Ralph Dumain rdumain at
Thu Oct 12 18:39:25 MDT 1995

Alex Trotter has needlessly provoked me thusly:

>I was wondering if Ralph could be coaxed into some commentary,
>as, given his simultaneous contempt for ujaama and his evident
>admiration for James, there seems to be a contradiction here.

What is the contradiction, my good man?  Are you a cultist?  Do
you believe everyone in the world is a cultist?  Do you believe my
interest in CLR James means I treat him as an infallible oracle
from a higher world?  Though I don't believe in professionals, I
urge you to get professional help, lacking a better alternative.

>Was the later James mistaken? I don't see him recommending
>workers' councils for postcolonial Africa in that essay.

I do not think James is going to go down in history as a political
genius for his laudatory remarks about a number of people, e.g.
Nyerere or Lech Walesa.  I think James was guilty of political
impressionism and abstract ultraleftist thinking in many of the
political judgments he made.  He did break with Eric Williams and
Kwame Nkrumah after their regimes turned sour.  I regret that he
never saw through Stokely Carmichael, but James was probably too
far removed from his late-60s antics and afterward to know

I share some of these judgments with a number of Trotskyists who
have criticized James, but let me point out where the Trotskyists
and I part company.  All they care about is self-justification.
Not a one has ever devoted any attention to a careful analysis of
what motivated James's political judgments.  My opinion is that
his interest in leaders was predicated entirely on the mass
movements of which they were leaders.  James was deeply interested
in the relationship between leaders and their followers.  James
was not a leader in the usual sense at all, in my opinion, but he
was not against leaders when he felt they were in communion with
the mass movements of which they were a part.

I'm sorry I don't have time to do my homework regarding James and
the Arusha Declaration he thought was so wonderful.  But let me
venture some educated guesses and add a few things I do know
about.  I think James was impressed by Nyerere's expressed desire
to base himself on the masses and their institutions.  I cannot
believe James would ever go along with the notion that the class
struggle does not apply to Africa apart from European intrusions.
Nkrumah himself, though he exploited the legend of idyllic ancient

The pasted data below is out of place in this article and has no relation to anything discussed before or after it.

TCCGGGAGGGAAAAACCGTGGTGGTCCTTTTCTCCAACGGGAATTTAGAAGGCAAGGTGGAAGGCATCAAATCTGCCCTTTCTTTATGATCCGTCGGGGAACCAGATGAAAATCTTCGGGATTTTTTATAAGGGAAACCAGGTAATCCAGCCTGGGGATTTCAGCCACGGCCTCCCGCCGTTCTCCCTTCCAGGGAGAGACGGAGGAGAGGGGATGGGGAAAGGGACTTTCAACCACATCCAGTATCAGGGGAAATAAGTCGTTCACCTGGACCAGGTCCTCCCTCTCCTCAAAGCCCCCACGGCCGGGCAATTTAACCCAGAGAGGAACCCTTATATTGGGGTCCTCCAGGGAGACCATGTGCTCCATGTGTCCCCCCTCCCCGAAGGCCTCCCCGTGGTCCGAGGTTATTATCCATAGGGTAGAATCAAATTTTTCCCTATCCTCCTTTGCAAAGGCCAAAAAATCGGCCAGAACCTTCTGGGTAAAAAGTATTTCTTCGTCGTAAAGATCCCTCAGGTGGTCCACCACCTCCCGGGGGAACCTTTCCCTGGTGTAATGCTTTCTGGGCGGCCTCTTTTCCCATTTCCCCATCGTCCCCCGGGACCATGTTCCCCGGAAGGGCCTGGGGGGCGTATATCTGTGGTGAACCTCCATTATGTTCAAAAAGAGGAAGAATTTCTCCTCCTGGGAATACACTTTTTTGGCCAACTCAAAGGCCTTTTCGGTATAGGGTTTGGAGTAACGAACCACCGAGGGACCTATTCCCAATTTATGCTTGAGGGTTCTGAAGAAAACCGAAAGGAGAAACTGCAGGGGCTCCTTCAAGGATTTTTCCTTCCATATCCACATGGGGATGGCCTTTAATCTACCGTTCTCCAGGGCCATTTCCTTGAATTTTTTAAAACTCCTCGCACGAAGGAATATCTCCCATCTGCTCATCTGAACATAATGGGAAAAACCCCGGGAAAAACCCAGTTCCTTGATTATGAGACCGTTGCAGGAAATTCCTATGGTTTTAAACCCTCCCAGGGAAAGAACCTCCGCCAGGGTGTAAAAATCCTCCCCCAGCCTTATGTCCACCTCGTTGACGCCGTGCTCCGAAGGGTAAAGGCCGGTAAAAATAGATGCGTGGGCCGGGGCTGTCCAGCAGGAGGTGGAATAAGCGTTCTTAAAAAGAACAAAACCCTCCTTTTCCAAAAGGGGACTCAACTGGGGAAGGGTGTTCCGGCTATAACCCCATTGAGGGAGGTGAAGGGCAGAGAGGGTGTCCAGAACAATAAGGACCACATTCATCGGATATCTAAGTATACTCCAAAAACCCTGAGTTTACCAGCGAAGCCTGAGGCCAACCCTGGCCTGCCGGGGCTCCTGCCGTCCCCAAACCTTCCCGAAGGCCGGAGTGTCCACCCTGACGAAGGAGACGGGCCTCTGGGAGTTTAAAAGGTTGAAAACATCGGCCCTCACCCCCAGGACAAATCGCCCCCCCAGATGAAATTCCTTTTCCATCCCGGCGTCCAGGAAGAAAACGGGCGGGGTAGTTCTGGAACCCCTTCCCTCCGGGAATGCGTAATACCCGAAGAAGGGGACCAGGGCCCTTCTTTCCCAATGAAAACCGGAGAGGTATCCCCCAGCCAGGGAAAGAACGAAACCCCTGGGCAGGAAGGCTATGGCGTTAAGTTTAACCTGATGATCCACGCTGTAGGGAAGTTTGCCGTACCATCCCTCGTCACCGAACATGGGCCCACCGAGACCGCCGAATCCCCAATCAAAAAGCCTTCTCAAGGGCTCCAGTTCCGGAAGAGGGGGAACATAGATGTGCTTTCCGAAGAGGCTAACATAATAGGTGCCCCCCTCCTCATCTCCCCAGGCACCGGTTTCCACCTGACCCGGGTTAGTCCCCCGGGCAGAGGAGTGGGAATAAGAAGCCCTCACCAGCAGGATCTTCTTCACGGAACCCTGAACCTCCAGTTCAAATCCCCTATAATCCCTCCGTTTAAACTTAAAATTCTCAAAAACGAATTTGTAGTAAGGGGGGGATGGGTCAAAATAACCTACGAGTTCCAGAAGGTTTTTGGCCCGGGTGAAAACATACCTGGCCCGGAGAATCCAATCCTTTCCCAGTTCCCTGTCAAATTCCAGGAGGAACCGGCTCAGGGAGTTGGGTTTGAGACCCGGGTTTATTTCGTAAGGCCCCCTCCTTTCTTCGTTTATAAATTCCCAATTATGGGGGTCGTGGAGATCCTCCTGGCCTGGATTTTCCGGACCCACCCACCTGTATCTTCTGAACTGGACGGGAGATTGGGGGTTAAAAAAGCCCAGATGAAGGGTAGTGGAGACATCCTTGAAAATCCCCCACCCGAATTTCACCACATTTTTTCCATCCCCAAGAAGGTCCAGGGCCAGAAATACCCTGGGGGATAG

communalism in his silly book CONSCIENCISM, he later wised up by
the time he wrote CLASS STRUGGLE IN AFRICA, though I admit my
memory of all this is very hazy.  Now, James never believed in
returning to pre-modern forms of social organization.  I have an
interview with him somewhere that shows how little he takes such
nostalgia seriously.  James was a dyed-in-the-wool modernist.  So
I must surmise that James was impressed not with Nyerere's
reactionary ideology of an idyllic classless past (BTW, do they
practice clitoridectomy in East Africa?), but with his stated
intention to base social development on a popular indigenous base,
rather than on the schemes and ambitions of a new elite.

I have also gone on record here that I don't see workers councils
as the magic solution for advanced industrial societies and that I
think James was simplistic in his analysis.  I have written that
FACING REALITY was not realistic.  However, I would like to point
out in James's defense that James was looking at certain models as
examples of what other societies would have to do if the workers
were to seize control of production.  As I recall MODERN POLITICS,
he never says that the USA is going to achieve the revolution
through workers councils.  Rather, he points to workers councils
in the Hungarian Revolution as the highest stage which
self-government in industrial societies has reached in the present
scheme of things.  Also, James was wont to compare the West Indian
Islands to ancient Greek city-states, where direct democracy was a
real option.  I don't recall James prescribing a specific model
for all the advanced industrial countries.  I do think James was
often overly schematic.  But it is most productive to criticize a
person's shortcomings in terms of his overall methodology, on an
understanding of what that person was trying to accomplish.  This
has not yet been done for James, because only recently has James
scholarship been able to break out of the mold of brainless
hero-worship as well as brainless condemnation.

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